Congratulations to our colleague, Rick Nason, on the publication of his new book, It’s Not Complicated. Thanks so much for the generous acknowledgment and for the quote in the book. We had fun reviewing it on Amazon…
Rick provides “a new way to think about business problems and issues”. This is explained throughout as understanding the difference between complicated and complex and embracing that difference. The complicated “can be separated and dealt with in a systematic and logical way” while the complex cannot be separated out…”there are no rules, algorithms”. The difference is profound but we have muddled the two words together even using them interchangeably.
The complicated can be codified with predictable and reproducible outcomes so success is well defined and often pre-ordained. Too many businesses and managers have become hooked on this construct because “Things that are complicated are well defined. They allow us to feel intelligent when we master them; they allow us to feel necessary; and perhaps most importantly, they allow us to feel that we are in control.” We crave order, love the predictability of patterns, and get a rush from solving the complicated. That is much easier than addressing the complex with its nonlinear nature, randomness, loss of control, and richly interconnected and interdependent holistic make-up.
This book is incredibly well-timed. I am assisting a company that actively addresses the complicated versus complex conundrum for businesses. Syntegrity’s platform combines scientific methodologies and proprietary technologies to quickly solves the most complex challenges while clearing the way for execution. That last bit is important. Even when you solve the complex that does not mean you have the momentum or buy-in to implement. But I digress…back to Rick’s book.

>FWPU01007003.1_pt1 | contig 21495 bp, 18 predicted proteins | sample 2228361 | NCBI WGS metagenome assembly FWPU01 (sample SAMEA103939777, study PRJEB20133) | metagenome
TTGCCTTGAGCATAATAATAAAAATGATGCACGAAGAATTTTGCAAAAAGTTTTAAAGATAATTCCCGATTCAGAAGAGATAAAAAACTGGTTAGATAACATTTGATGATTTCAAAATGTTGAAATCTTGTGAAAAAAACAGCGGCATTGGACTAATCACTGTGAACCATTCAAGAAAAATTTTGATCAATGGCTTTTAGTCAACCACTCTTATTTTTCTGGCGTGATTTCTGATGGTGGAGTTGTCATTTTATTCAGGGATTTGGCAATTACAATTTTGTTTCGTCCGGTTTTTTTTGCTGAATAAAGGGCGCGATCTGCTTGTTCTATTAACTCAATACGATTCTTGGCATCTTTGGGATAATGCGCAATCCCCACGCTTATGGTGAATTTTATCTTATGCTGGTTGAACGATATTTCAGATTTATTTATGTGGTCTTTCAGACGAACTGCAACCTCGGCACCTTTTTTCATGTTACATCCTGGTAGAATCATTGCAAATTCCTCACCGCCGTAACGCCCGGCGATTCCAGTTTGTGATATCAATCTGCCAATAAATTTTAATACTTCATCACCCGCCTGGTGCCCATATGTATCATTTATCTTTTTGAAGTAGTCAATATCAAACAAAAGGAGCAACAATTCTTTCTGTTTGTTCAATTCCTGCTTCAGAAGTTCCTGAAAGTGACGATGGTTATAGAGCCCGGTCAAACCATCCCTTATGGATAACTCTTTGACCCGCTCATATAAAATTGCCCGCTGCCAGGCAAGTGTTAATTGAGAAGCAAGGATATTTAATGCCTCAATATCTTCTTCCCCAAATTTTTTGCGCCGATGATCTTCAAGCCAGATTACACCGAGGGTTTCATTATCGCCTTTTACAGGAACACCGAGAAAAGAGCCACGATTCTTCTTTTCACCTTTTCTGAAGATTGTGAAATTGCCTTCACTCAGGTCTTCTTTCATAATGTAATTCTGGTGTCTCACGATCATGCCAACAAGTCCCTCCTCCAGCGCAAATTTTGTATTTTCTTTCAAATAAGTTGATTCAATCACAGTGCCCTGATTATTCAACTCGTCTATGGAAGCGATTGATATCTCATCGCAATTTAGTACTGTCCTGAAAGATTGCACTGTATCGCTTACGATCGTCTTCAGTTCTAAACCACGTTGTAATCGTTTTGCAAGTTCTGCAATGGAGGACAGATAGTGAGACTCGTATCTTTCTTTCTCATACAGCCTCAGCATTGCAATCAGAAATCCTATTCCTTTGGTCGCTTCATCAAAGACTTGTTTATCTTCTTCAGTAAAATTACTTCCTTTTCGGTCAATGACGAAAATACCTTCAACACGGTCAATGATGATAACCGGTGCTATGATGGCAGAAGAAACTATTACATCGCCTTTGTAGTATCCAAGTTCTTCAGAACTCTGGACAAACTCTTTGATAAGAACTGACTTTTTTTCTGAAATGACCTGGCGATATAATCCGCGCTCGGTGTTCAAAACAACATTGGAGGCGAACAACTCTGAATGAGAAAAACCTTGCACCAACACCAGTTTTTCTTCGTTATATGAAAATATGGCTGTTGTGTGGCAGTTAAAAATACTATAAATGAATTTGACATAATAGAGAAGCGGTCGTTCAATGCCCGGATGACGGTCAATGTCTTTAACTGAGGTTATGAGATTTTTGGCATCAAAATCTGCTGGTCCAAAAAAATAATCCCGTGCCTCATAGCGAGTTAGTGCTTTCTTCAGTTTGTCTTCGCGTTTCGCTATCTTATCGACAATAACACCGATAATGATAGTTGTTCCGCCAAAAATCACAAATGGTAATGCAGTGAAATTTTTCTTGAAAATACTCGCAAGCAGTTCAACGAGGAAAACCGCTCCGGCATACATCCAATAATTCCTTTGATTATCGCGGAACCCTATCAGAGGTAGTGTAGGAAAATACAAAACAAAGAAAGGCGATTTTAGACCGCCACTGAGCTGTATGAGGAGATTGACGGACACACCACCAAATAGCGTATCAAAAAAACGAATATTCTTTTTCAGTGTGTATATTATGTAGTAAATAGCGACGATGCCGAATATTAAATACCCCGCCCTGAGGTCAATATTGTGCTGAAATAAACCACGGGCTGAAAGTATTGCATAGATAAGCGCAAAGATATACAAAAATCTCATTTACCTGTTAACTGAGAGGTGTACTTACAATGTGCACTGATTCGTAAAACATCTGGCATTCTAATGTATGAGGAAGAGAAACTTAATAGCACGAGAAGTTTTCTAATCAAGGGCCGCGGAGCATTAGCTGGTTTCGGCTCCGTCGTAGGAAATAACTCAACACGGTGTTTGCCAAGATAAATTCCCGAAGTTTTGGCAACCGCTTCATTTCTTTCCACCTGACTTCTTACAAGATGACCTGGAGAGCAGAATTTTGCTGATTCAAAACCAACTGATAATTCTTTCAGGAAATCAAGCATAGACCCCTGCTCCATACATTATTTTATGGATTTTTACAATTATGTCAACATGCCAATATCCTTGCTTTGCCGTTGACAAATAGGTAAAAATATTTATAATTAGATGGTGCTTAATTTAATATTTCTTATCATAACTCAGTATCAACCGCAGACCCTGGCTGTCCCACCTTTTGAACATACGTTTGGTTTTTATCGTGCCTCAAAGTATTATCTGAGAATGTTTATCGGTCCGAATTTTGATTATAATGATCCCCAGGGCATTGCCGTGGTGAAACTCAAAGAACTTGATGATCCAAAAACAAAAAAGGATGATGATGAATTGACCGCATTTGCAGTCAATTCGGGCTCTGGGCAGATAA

He beautifully confronts “the false axioms of business” that trap us in existing formulas. This chapter is rife with insights that hold us back from becoming more comfortable with complexity. These axioms include “people are complicated”, “problems are tractable”, “planning is essential”, “experts know something” and “brains win”. That last one was highly compelling. He states, “The essence of this myth is that, with enough talent, brain power, and resources, business problems will be solved.” Human history shows that that is not true.
While this is a complex topic (all pun intended) Rick breaks it down and uses extremely helpful examples. His goal is not to intellectualize but to arm business leaders and managers with tools to take on real complexity. You will discover that this involves human nature so we all must embrace emergence, act with empathy, build connections and much more. This is almost a process of unlearning because we are patterned so much to linear complicated problem-solving not nonlinear, loss of control complexity or, as he puts it, “the traditional reductionist “command-and-control” complicated paradigm” versus a “complexity-thinking paradigm”.
The book will get you thinking and hopefully doing, that is, embracing and managing complexity. Lastly, once read, you will appreciate the book’s title even more.